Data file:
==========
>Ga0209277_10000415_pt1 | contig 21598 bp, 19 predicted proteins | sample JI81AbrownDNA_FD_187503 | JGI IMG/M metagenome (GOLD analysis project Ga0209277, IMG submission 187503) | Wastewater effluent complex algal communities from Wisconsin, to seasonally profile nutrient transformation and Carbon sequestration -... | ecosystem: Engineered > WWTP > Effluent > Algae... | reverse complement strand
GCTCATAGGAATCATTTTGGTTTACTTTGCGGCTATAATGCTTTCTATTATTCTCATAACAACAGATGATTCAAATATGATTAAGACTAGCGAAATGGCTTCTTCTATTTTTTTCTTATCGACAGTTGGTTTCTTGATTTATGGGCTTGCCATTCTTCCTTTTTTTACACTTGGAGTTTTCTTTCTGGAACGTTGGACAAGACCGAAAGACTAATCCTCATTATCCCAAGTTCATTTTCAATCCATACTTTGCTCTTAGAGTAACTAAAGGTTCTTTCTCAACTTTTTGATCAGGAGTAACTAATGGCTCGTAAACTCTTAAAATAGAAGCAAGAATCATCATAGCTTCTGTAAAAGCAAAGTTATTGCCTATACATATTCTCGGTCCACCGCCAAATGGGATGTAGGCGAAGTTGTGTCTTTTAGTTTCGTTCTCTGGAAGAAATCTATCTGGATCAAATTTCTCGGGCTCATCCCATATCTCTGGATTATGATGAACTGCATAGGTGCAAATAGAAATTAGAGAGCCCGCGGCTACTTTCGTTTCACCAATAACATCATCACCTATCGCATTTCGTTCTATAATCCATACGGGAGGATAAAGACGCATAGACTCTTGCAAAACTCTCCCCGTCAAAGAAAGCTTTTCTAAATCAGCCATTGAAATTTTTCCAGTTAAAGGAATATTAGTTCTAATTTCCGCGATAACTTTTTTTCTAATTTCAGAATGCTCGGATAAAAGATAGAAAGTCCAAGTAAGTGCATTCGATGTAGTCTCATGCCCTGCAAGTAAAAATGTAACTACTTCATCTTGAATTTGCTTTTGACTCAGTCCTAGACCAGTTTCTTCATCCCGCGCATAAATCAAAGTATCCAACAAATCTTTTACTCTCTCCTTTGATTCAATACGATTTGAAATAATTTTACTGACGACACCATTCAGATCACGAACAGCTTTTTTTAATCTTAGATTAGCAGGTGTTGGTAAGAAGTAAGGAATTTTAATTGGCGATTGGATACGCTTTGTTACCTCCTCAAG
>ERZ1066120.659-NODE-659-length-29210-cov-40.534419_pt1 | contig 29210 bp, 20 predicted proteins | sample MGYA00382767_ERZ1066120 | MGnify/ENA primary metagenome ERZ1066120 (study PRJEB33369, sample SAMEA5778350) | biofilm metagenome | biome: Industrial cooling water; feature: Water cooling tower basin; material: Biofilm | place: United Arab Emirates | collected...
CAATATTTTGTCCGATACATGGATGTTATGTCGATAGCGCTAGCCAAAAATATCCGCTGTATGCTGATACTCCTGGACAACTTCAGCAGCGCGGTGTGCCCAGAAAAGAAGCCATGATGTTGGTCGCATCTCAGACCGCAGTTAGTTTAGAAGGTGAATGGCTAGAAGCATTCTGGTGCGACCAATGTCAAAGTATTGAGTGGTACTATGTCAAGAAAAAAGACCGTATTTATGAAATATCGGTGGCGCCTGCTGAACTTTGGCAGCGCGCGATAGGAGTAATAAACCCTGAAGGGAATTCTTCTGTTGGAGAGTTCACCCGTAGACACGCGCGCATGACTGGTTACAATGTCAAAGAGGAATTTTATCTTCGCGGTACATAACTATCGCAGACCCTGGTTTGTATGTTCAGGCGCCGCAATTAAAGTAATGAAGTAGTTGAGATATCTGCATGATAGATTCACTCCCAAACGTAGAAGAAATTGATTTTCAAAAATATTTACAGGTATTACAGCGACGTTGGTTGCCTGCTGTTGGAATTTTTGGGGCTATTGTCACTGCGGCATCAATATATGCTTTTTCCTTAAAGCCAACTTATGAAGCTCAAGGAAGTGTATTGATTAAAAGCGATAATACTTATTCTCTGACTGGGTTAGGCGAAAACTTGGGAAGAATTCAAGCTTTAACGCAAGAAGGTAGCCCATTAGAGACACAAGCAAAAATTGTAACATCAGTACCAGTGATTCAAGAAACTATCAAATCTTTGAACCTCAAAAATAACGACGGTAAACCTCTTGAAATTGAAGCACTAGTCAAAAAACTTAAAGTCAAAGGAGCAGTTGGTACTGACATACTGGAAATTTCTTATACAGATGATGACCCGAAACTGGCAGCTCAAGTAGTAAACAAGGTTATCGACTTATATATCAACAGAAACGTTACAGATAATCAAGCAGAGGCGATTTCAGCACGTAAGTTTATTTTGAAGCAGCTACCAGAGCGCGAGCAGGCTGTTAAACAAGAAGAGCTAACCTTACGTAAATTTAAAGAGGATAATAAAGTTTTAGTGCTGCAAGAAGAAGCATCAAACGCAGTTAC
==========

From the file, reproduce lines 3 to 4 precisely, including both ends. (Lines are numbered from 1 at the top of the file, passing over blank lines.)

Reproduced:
>ERZ1066120.659-NODE-659-length-29210-cov-40.534419_pt1 | contig 29210 bp, 20 predicted proteins | sample MGYA00382767_ERZ1066120 | MGnify/ENA primary metagenome ERZ1066120 (study PRJEB33369, sample SAMEA5778350) | biofilm metagenome | biome: Industrial cooling water; feature: Water cooling tower basin; material: Biofilm | place: United Arab Emirates | collected...
CAATATTTTGTCCGATACATGGATGTTATGTCGATAGCGCTAGCCAAAAATATCCGCTGTATGCTGATACTCCTGGACAACTTCAGCAGCGCGGTGTGCCCAGAAAAGAAGCCATGATGTTGGTCGCATCTCAGACCGCAGTTAGTTTAGAAGGTGAATGGCTAGAAGCATTCTGGTGCGACCAATGTCAAAGTATTGAGTGGTACTATGTCAAGAAAAAAGACCGTATTTATGAAATATCGGTGGCGCCTGCTGAACTTTGGCAGCGCGCGATAGGAGTAATAAACCCTGAAGGGAATTCTTCTGTTGGAGAGTTCACCCGTAGACACGCGCGCATGACTGGTTACAATGTCAAAGAGGAATTTTATCTTCGCGGTACATAACTATCGCAGACCCTGGTTTGTATGTTCAGGCGCCGCAATTAAAGTAATGAAGTAGTTGAGATATCTGCATGATAGATTCACTCCCAAACGTAGAAGAAATTGATTTTCAAAAATATTTACAGGTATTACAGCGACGTTGGTTGCCTGCTGTTGGAATTTTTGGGGCTATTGTCACTGCGGCATCAATATATGCTTTTTCCTTAAAGCCAACTTATGAAGCTCAAGGAAGTGTATTGATTAAAAGCGATAATACTTATTCTCTGACTGGGTTAGGCGAAAACTTGGGAAGAATTCAAGCTTTAACGCAAGAAGGTAGCCCATTAGAGACACAAGCAAAAATTGTAACATCAGTACCAGTGATTCAAGAAACTATCAAATCTTTGAACCTCAAAAATAACGACGGTAAACCTCTTGAAATTGAAGCACTAGTCAAAAAACTTAAAGTCAAAGGAGCAGTTGGTACTGACATACTGGAAATTTCTTATACAGATGATGACCCGAAACTGGCAGCTCAAGTAGTAAACAAGGTTATCGACTTATATATCAACAGAAACGTTACAGATAATCAAGCAGAGGCGATTTCAGCACGTAAGTTTATTTTGAAGCAGCTACCAGAGCGCGAGCAGGCTGTTAAACAAGAAGAGCTAACCTTACGTAAATTTAAAGAGGATAATAAAGTTTTAGTGCTGCAAGAAGAAGCATCAAACGCAGTTAC